By Lena H. Sun
Washington Post Staff Writer
Friday, November 6, 2009; B05
Metro will appeal an arbitration award that gives its front-line workers three consecutive 3 percent annual pay raises, part of a package that would cost the transit agency an additional $104.5 million over four years, officials said.
In a statement issued late Thursday, General Manager John B. Catoe Jr. said Metro was appealing the wage increases because the arbitration panel failed to comply with a federal law that allows such increases "only if any costs to the agency do not adversely affect the public welfare."
Jackie Jeter, president of Amalgamated Transit Union Local 689, which represents about 7,700 of Metro's approximately 10,000 employees, said she would have no comment until after a membership meeting scheduled for Thursday night. The contract bars the union from striking. But if Metro declines to comply with an arbitration award, that provision no longer holds. Union officials are considering all options.
Metro, like government agencies everywhere, is facing budget shortfalls: a projected $30 million this fiscal year and an even bigger one, about $144 million, next year.
The contract with Local 689, Metro's largest labor union, has been in arbitration since February. The ruling was signed late Wednesday in a split decision by a three-person panel, Metro said. Metro officials said that they would file an appeal in federal court but that they had not chosen which jurisdiction. Officials expect an initial decision to take at least six months.
Metro had proposed a 1 percent lump-sum payment for 2008 and another for 2009, then 1 percent raises for each of the next two years. Together with changes in health benefits, the agency's proposal would save Metro $129 million over four years, said Metro spokeswoman Lisa Farbstein.
The union sought a 6 percent salary increase for each of four years, or $353 million over the same period, she said.
The arbitration panel awarded a 2 percent lump-sum payment for 2008 -- about $8.6 million -- and 3 percent raises for each of the next three years, she said. It also made changes in health and retirement benefits that would cost employees more. New hires after January would no longer have retirement health benefits.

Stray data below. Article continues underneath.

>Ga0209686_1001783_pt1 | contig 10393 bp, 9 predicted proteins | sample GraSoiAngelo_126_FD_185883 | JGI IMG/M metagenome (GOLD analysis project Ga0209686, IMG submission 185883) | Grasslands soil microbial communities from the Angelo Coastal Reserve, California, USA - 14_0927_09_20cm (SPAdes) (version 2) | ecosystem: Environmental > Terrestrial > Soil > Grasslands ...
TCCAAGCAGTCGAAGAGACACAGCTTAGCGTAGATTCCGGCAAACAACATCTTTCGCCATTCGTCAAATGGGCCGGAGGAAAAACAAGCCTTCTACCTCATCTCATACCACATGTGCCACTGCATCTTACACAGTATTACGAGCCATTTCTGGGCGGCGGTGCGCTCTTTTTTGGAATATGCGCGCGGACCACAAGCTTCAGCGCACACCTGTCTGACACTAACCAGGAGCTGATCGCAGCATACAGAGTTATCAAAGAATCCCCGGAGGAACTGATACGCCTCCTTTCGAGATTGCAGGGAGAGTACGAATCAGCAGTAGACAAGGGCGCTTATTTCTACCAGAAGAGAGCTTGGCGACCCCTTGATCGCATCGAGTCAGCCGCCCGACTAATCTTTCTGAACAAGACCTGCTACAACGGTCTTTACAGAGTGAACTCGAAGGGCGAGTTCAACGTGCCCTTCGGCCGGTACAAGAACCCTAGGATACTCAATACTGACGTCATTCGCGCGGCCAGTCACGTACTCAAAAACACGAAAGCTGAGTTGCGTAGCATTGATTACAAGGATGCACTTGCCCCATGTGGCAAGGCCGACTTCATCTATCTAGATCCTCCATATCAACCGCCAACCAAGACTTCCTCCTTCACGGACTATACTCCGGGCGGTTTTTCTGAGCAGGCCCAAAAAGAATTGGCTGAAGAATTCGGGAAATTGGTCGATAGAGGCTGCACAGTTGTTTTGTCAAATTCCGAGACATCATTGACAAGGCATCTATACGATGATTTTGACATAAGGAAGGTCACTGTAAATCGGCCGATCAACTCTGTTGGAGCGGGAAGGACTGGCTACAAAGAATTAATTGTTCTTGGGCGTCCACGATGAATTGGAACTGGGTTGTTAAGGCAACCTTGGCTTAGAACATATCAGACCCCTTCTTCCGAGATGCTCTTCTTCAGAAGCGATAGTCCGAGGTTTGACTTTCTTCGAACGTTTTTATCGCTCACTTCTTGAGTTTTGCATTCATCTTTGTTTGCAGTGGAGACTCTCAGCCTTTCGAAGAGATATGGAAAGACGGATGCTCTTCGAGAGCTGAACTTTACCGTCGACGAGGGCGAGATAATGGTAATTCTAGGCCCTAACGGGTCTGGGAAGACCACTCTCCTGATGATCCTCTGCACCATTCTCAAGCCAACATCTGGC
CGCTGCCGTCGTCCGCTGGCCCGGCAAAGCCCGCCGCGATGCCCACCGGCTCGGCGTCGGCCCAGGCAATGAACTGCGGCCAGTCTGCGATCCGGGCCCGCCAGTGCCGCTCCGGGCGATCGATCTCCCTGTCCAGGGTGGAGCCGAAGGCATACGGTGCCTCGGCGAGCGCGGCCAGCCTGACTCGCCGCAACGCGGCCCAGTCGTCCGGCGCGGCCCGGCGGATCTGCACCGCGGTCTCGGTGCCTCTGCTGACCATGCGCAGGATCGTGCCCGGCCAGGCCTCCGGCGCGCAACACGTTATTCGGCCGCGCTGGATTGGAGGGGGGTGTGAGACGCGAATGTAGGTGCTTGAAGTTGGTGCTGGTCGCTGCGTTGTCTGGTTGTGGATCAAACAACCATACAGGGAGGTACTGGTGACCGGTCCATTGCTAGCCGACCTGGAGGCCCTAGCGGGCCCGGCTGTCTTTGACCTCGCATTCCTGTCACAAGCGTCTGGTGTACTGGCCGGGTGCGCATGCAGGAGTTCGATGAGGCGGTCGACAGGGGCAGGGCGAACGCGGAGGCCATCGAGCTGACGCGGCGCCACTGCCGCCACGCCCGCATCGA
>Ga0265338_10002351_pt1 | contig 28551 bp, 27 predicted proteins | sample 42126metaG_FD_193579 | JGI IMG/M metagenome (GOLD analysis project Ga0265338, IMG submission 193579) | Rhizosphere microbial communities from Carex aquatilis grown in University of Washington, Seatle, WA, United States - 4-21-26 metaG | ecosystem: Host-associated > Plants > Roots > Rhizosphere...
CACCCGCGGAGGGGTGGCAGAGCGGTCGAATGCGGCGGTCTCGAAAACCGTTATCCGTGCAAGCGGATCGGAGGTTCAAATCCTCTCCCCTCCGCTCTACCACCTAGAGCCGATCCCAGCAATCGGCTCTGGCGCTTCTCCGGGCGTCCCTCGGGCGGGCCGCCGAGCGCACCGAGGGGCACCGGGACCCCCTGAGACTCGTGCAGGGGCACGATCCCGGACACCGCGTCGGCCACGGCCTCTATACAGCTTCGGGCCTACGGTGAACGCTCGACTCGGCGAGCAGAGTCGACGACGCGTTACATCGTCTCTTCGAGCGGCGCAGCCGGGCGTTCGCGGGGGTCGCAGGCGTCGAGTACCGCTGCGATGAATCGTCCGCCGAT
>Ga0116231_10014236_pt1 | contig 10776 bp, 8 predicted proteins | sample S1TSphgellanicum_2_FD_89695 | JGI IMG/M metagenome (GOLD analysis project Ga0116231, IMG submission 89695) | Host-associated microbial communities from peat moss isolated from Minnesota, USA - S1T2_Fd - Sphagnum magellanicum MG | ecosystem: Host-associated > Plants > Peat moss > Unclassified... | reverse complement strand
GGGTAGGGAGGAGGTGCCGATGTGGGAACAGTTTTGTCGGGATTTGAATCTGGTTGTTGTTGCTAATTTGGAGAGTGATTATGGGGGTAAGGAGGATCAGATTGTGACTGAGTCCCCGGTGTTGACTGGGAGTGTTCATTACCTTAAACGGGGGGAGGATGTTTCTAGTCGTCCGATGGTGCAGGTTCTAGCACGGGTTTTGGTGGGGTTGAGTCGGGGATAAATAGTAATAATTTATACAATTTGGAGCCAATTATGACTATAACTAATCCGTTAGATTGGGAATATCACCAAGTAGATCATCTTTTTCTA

Metro is not challenging the lump-sum payment; the agency hopes to pay that before the end of the calendar year, and the amount has been budgeted in the current spending plan.
Average pay for bus and train operators is about $21 an hour. Many workers are able to increase their earnings significantly with overtime, sometimes doubling their income because, they say, Metro is short-staffed.
On the pay raises, Metro said it is not setting aside the decision but seeking judicial review. Officials said they think the panel did not take into account the budget crunches that have hit the local and state governments that provide a large chunk of Metro's budget. They said that Montgomery County firefighters agreed to give up previously negotiated cost-of-living increases and that Maryland state employees won't get cost-of-living or merit pay increases.
Metro said the arbitration award did not comply with the National Capital Area Interest Arbitration Standards Act, which prohibits an arbitrator from making an award that exceeds the agency's funding ability.
In another development, a board discussion about the SmartBenefits commuting program was postponed.
Regarding Wednesday's power outage, Metro officials told a board committee Thursday that they could not rule out another electrical failure because interim backups rely on the same type of aging equipment.
When District board member Neil Albert asked whether the agency could provide assurances that there would not be another failure, Metro's chief information officer, Suzanne Peck, replied, "No, we cannot."
Officials said the power distribution unit that failed was 37 years old, not 27, as they said Wednesday. That is almost double the equipment's useful life of 20 years, they said.
A circuit breaker in the unit blew, causing the unit to overheat -- it reached 30,000 degrees Fahrenheit -- and fail. That power failure took down all critical Metro systems except the computer supervisor system that runs the subway, which gets power from a second power distribution unit.
Each unit is about the size of a large commercial refrigerator.
The unit that supplies power to rail-related computer systems is also 37 years old. Officials have checked it and determined that it is in good order, officials said.
The failed unit has been fixed temporarily; all affected systems, such as the subway public address system, two-way bus radio communications and e-alerts, were restored by Wednesday afternoon.
Until Metro is able to buy and install replacements -- a six-month process -- the agency is relying on a third unit, also 37 years old, to back up the first two.
Metro officials said it would cost about $2 million to buy three new power distribution units and about $12 million to replace related essential equipment.